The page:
RAIL FARES will be frozen for four years if the public vote for a Conservative government, David Cameron has said.
The Prime Minister’s promise, which would cap the cost of annual season tickets for the whole of the next parliament, has coincided with a pledge that Yorkshire’s cities would still have control over local transport, social care and housing budgets without so-called ‘metro’ mayors.
In a move to bolster support in Yorkshire, which holds a number of key marginal seats, he said the likes of Leeds and Sheffield would not lose out in devolution deals if they did not opt for elected leaders. And today’s announcement on rail fares has been hailed by the Tories as likely to save thousands of its commuters an average of £400 over four years.
Mr Cameron said: “The cost of commuting is one of the biggest household bills that hardworking families face and it is something we are determined to bear down on.
“It shouldn’t just be taken for granted that people across the country who get up early and come home late, spend a large amount of the money they earn travelling to and from work.”
Improving public transport is one of the key issues which has been outlined in this newspaper’s Yorkshire Manifesto, and the proposed freeze on rail fares comes following a series of announcements of infrastructure projects taking shape in the region.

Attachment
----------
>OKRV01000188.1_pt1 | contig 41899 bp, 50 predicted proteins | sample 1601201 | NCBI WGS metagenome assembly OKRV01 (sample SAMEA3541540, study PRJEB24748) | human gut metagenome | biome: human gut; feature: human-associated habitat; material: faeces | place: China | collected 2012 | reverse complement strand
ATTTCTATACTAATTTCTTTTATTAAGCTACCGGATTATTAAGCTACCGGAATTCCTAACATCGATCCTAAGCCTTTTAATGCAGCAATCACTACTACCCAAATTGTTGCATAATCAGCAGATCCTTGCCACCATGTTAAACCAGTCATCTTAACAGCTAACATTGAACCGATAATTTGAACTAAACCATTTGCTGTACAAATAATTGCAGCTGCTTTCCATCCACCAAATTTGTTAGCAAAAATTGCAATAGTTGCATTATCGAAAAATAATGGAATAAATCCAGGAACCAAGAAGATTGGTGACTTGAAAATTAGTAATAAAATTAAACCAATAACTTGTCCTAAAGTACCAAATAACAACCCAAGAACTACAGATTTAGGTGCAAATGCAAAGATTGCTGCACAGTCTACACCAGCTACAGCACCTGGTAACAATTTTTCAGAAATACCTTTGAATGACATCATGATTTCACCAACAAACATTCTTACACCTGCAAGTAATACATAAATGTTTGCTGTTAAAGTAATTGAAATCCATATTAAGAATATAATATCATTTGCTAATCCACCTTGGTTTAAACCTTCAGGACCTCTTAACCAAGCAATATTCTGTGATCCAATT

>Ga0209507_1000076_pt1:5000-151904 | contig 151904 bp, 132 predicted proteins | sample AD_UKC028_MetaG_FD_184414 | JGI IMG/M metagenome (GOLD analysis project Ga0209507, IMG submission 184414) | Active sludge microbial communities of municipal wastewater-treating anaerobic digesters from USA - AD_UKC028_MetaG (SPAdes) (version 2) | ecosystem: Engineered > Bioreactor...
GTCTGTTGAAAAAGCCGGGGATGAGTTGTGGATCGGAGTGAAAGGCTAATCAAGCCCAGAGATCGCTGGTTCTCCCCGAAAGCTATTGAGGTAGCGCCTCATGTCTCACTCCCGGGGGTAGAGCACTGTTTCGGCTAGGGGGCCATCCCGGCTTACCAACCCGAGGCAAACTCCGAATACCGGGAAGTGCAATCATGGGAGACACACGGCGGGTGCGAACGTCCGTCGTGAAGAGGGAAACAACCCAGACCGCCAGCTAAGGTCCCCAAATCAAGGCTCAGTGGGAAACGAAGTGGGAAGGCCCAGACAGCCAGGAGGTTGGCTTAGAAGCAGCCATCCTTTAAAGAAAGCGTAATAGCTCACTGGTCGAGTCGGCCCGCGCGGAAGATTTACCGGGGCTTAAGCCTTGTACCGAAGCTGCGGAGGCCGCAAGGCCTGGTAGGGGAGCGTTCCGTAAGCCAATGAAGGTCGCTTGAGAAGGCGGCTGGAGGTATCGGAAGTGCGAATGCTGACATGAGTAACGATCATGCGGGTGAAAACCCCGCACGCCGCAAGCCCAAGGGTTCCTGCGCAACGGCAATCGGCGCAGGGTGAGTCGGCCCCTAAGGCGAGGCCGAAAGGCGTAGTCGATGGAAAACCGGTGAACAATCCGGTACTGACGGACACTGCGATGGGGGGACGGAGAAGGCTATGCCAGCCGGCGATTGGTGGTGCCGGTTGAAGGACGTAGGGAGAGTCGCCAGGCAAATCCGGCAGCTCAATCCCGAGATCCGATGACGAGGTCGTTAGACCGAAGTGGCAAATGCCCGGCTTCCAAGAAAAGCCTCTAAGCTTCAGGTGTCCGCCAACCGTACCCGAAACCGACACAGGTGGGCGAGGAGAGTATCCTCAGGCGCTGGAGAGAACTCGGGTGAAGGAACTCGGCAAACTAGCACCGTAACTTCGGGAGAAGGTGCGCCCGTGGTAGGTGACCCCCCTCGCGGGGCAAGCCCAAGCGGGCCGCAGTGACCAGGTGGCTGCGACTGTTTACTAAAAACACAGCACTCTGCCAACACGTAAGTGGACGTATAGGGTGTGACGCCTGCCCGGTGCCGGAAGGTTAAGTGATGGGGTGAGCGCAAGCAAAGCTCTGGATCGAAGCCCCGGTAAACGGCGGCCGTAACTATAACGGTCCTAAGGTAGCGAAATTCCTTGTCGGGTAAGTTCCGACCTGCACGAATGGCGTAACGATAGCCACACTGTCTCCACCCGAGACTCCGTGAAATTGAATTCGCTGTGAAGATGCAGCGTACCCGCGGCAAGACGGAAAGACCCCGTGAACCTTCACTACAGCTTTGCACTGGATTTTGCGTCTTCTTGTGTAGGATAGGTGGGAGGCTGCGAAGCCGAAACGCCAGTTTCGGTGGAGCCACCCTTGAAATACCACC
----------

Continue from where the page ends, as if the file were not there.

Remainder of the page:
Speaking to The Yorkshire Post during a visit to Holmfirth in West Yorkshire, his first visit to the region since the official start of the election campaign last Monday, the leader rebuffed a recent warning from Lord Heseltine warned that Leeds will remain in the second tier when it comes to devolution unless it copies Manchester’s metro mayor model.
Mr Cameron said: “If areas want to come together and have a mayor then they should do so if it is right for them, but if they choose not to there will still be that availability of money and powers.
“If you take Leeds’s city deal, it is twice the size of the London city deal and represents a record level of investment. It already involves more money and more power.”
When challenged to match Ed Miliband’s pledge to bring back the role of a minister for Yorkshire in the next Government, Mr Cameron refused.
Earlier this month the Labour leader said the reinstatement of the post, held by Rosie Winterton before it was axed by the coalition, formed a key part of his devolution plans for the north.
Mr Cameron insisted that the lack of a minister for Yorkshire did not mean the importance of the region would be lost on his colleagues in Westminster in the event of a win for the Tories on May 7.
“I want all my ministers to think about Yorkshire across all areas of Government,” he said.
“It’s good that we have a housing minister from Yorkshire but I want the whole cabinet to be pushing for Yorkshire and building a strong future for it.”
His remarks came as new polling from Survation showed Labour enjoying a four-point lead over the Tories.